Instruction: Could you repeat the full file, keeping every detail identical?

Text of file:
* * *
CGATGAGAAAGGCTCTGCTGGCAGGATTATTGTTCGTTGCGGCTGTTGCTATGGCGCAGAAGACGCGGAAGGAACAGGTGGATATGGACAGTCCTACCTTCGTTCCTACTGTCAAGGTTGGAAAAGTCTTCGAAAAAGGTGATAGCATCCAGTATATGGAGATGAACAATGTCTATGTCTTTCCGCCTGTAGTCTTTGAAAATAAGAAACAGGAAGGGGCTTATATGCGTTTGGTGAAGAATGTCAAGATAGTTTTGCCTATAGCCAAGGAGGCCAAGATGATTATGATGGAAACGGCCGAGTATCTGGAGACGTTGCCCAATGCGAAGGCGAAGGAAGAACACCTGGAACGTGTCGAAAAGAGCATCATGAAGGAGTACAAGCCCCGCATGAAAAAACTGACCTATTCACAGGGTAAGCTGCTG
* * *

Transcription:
CGATGAGAAAGGCTCTGCTGGCAGGATTATTGTTCGTTGCGGCTGTTGCTATGGCGCAGAAGACGCGGAAGGAACAGGTGGATATGGACAGTCCTACCTTCGTTCCTACTGTCAAGGTTGGAAAAGTCTTCGAAAAAGGTGATAGCATCCAGTATATGGAGATGAACAATGTCTATGTCTTTCCGCCTGTAGTCTTTGAAAATAAGAAACAGGAAGGGGCTTATATGCGTTTGGTGAAGAATGTCAAGATAGTTTTGCCTATAGCCAAGGAGGCCAAGATGATTATGATGGAAACGGCCGAGTATCTGGAGACGTTGCCCAATGCGAAGGCGAAGGAAGAACACCTGGAACGTGTCGAAAAGAGCATCATGAAGGAGTACAAGCCCCGCATGAAAAAACTGACCTATTCACAGGGTAAGCTGCTG